Legislature(2015 - 2016)BARNES 124
04/13/2016 03:15 PM LABOR & COMMERCE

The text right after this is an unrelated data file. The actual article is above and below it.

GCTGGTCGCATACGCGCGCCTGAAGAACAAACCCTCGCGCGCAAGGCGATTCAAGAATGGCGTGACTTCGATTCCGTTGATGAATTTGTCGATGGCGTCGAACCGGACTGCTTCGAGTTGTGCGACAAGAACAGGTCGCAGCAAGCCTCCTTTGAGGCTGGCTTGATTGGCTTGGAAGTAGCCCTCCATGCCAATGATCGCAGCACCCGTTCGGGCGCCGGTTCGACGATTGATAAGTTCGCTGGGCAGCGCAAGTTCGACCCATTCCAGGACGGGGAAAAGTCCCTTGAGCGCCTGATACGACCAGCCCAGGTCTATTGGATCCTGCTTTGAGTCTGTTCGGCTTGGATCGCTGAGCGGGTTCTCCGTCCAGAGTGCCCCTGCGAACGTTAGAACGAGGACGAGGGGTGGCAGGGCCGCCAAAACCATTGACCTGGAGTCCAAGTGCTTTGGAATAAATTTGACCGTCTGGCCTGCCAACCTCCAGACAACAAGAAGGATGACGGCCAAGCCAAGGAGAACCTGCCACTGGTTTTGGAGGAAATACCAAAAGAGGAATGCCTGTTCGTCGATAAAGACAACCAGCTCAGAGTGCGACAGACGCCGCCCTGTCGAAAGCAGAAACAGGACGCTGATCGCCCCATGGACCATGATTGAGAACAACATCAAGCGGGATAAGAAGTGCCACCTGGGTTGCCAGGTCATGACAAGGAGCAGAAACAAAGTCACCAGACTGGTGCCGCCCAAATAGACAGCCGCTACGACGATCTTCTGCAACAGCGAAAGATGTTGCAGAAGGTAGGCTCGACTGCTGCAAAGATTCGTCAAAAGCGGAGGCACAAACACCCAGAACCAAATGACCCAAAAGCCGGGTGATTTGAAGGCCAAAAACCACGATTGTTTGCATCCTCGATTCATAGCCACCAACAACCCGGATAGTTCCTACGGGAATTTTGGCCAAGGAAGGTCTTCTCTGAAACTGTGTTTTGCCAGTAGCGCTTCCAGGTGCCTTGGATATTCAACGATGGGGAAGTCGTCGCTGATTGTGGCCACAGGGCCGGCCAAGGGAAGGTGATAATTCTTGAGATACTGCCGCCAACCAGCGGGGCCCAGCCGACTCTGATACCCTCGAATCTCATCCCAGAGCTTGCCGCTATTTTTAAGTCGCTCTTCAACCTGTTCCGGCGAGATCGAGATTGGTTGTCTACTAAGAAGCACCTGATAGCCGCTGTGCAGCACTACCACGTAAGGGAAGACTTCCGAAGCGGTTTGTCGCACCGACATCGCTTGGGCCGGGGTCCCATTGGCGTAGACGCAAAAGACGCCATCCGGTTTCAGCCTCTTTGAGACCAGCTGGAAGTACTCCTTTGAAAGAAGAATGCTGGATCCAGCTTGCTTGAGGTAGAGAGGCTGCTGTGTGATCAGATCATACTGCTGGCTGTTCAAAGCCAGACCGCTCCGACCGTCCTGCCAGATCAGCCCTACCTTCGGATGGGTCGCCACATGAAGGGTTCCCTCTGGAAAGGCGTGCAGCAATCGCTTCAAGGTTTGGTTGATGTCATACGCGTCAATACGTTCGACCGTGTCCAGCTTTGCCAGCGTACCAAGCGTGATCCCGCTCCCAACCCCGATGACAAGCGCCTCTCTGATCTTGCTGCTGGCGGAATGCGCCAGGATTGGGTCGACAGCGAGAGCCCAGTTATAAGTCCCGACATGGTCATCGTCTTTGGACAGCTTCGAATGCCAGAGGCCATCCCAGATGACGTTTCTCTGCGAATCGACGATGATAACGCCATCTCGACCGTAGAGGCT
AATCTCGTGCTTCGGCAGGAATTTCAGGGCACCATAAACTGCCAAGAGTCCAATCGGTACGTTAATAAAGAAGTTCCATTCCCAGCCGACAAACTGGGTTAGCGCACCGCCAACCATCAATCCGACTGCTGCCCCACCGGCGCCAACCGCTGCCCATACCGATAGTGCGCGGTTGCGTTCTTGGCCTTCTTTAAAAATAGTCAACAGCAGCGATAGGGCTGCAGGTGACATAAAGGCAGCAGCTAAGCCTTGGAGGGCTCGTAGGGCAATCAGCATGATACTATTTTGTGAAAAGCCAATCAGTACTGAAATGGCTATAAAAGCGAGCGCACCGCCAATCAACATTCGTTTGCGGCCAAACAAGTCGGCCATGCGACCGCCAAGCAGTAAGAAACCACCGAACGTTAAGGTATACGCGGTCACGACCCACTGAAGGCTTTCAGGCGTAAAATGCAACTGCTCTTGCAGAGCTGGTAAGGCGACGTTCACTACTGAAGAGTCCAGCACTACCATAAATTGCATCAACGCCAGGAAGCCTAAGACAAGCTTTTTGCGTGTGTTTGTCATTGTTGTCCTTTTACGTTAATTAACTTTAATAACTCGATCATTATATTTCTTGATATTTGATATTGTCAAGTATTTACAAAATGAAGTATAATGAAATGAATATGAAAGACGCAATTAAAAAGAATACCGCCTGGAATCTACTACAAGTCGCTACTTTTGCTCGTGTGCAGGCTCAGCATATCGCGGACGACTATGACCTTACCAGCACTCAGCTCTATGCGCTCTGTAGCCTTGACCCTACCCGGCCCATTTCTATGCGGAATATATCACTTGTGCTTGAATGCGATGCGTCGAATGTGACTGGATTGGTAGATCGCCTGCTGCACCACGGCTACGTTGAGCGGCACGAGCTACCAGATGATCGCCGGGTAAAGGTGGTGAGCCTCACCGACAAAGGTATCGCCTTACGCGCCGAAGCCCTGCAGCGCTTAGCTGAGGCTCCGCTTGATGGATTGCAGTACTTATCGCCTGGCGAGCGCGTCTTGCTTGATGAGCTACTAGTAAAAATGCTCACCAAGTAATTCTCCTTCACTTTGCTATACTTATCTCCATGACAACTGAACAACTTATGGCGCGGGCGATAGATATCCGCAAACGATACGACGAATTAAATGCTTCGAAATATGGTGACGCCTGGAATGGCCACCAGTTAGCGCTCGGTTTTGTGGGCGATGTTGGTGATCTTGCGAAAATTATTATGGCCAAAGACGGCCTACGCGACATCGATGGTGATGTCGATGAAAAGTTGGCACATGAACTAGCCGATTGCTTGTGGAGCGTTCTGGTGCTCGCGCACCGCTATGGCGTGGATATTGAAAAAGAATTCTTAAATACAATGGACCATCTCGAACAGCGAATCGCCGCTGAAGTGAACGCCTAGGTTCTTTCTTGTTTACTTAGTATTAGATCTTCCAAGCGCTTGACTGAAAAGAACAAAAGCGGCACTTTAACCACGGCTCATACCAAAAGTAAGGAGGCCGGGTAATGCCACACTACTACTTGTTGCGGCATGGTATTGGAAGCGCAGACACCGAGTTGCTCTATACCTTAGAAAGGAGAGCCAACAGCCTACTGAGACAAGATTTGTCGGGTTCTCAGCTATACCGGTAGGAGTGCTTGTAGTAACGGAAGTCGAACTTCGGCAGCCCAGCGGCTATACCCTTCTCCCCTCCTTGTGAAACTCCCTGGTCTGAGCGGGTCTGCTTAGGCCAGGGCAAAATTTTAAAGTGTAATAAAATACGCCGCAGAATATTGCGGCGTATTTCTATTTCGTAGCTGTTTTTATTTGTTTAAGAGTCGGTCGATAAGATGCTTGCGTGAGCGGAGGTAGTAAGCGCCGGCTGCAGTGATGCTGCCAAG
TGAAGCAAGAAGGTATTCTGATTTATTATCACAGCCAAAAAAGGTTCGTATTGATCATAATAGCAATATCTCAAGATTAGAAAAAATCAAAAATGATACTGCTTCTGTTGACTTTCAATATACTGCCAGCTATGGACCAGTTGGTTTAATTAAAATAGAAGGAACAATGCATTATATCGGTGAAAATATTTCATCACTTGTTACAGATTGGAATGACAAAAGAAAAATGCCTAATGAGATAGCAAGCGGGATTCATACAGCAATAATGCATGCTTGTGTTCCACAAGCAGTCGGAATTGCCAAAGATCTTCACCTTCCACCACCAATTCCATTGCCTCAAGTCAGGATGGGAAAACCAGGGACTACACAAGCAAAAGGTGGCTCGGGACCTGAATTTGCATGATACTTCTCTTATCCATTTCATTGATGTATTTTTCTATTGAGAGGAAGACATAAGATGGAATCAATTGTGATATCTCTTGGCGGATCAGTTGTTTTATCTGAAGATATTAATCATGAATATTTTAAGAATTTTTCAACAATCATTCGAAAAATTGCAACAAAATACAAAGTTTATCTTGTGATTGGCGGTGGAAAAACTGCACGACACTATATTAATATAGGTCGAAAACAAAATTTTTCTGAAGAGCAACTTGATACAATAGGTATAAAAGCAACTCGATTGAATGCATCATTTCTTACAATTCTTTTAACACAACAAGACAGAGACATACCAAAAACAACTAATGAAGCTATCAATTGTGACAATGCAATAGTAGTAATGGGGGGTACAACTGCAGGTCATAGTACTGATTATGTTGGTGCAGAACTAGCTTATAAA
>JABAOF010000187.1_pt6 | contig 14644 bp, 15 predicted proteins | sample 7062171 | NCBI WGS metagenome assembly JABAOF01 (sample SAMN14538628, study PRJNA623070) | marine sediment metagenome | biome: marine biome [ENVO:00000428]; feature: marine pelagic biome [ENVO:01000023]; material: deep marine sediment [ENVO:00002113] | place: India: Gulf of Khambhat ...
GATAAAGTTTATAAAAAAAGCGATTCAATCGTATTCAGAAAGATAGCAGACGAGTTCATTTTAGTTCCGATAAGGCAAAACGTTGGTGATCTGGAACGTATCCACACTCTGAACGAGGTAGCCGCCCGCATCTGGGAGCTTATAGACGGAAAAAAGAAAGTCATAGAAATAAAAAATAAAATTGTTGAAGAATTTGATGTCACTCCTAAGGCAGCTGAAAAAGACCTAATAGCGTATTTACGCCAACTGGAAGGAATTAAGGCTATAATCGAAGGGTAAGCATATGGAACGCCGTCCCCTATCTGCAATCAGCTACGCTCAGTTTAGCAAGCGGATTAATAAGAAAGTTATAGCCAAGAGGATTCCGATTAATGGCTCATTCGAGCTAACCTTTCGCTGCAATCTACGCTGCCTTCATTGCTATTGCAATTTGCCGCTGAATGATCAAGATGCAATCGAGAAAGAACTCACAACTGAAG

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HJR 28-OPPOSING GM SALMON 5:42:30 PM CHAIR OLSON announced that the next order of business would be CS FOR HOUSE JOINT RESOLUTION NO. 28(FSH), Opposing the United States Food and Drug Administration's approval of AquaBounty AquAdvantage genetically engineered salmon; urging the United States Congress to enact legislation that requires prominently labeling genetically engineered products with the words "Genetically Modified" on the product's packaging; and supporting the efforts of the state's congressional delegation to delay the confirmation of the new commissioner of the United States Food and Drug Administration until the United States Food and Drug Administration agrees to require labeling for genetically engineered salmon. 5:42:48 PM REPRESENTATIVE GERAN TARR, sponsor of CSHJR 28(FSH), provided a PowerPoint presentation entitled, "HJR 28: Opposing GM Salmon." Representative Tarr informed the committee that in [November, 2015] the U.S. Food and Drug Administration (FDA), U.S. Department of Health and Human Services, approved genetically modified (GM) salmon, which is the first time a GM animal has been approved for human consumption [slide 1]. Genetically modified salmon is modified using Chinook salmon to make the GM fish grow bigger faster, and Ocean pout, to make the GM fish grow year-around [slide 2]. The GM fish grow twice as big and twice as fast as farmed salmon [slide 3]. Representative Tarr stressed this issue is important to address at this time because the seafood industry is Alaska's largest private-sector employer, and is valued at $6 billion to the state. The needs of Alaskans are different than those of AquaBounty, the company promoting GM salmon, as indicated by its statement that faster growing salmon would make land-based fish farming economically viable [slide 4]. In contrast, Alaskans think of successful sustainable fisheries management and of wild Alaska salmon, the fishing economies of coastal communities, and the Bristol Bay fishery [slides 5 and 6]. She presented illustrations of AquaBounty fish farming operations producing food items [slide 7]. Concerns about GM salmon include possible threats to wild salmon, risks to human health, and risks to the state's economy [slide 8]. Threats to wild salmon are due to escapement; although AquaBounty reports that GM salmon are grown in land- based pens, the eggs are produced at a facility on Prince Edward Island on Bay Fortune, which connects to the Gulf of St. Lawrence and the Atlantic Ocean [slides 9 and 10]. After the eggs are produced, they will be flown to South America to be raised, and then returned to be sold in the U.S. She related her experience visiting Prince Edward Island residents who are alarmed by the island's image presented to tourists, and noted that the residents there are supportive of the Alaska State Legislature's stance on this issue [slide 11]. Research has shown that GM salmon can out-compete, and be more aggressive than, wild salmon, as reported by McGill University [report not provided][slides 12 and 13]. Representative Tarr said the report stated that GM salmon was bred with wild brown trout and research indicated that the hybridized species could out-compete the GM salmon and its wild counterpart. 5:49:04 PM REPRESENTATIVE TARR further explained that risks to human health are of great concern because FDA approval was through the veterinary drug process, thus there are those who feel the drug has not been sufficiently tested. It is known that there will be exposure to hormones [slide 14]. Risks to the state's economy include the negative impact on the price of wild salmon after the introduction of farmed salmon. The Alaska Seafood Marketing Institute (ASMI), Department of Commerce, Community & Economic Development, has invested in branding wild Alaska salmon for its health benefits, and reports that Alaska wild salmon is one of the most recognized brands in the U.S. [slide 15]. She observed that Alaska is not alone in opposing GM salmon, and U.S. Senator Lisa Murkowski has been leading action related to labeling in Congress. In addition, public pressure has been effective, and 65 retailers have announced they will not sell GM salmon [slide 16]. International opposition includes a lawsuit filed in Canada [slide 17]. Finally, a lawsuit brought by food safety and fishing groups was filed in the U.S. 3/31/16, challenging FDA's authority to regulate GM salmon not as a food product, but as a veterinary drug [slide 19]. Representative Tarr pointed out that she has provided supporting documents in the committee packet, and restated her opposition to GM salmon. 5:52:57 PM REPRESENTATIVE JOSEPHSON asked if FDA has the authority to act in this regard, and whether the agency can be challenged. REPRESENTATIVE TARR said there are legal remedies, such as a lawsuit, and statutory remedies related to labeling. Another option is legislation to ban the sale of GM salmon. REPRESENTATIVE JOSEPHSON assumed that if a label revealed genetic modification, a product would not succeed economically. REPRESENTATIVE TARR advised that in the U.S., "We don't do much with labeling, most European countries have moved on, a lot of European countries have banned a lot of the genetically modified products because of concerns about human health ...." 5:54:43 PM The committee took an at ease from 5:54 p.m. to 5:55 p.m. 5:55:09 PM CHAIR OLSON opened public testimony. After ascertaining no one wished to testify, public testimony was closed. 5:55:18 PM REPRESENTATIVE TILTON moved to report CSHJR 28(FSH), Version 29- LS1213\H out of committee with individual recommendations and the accompanying zero fiscal notes. There being no objection, CSHJR 28(FSH) was reported out of the House Labor and Commerce Standing Committee.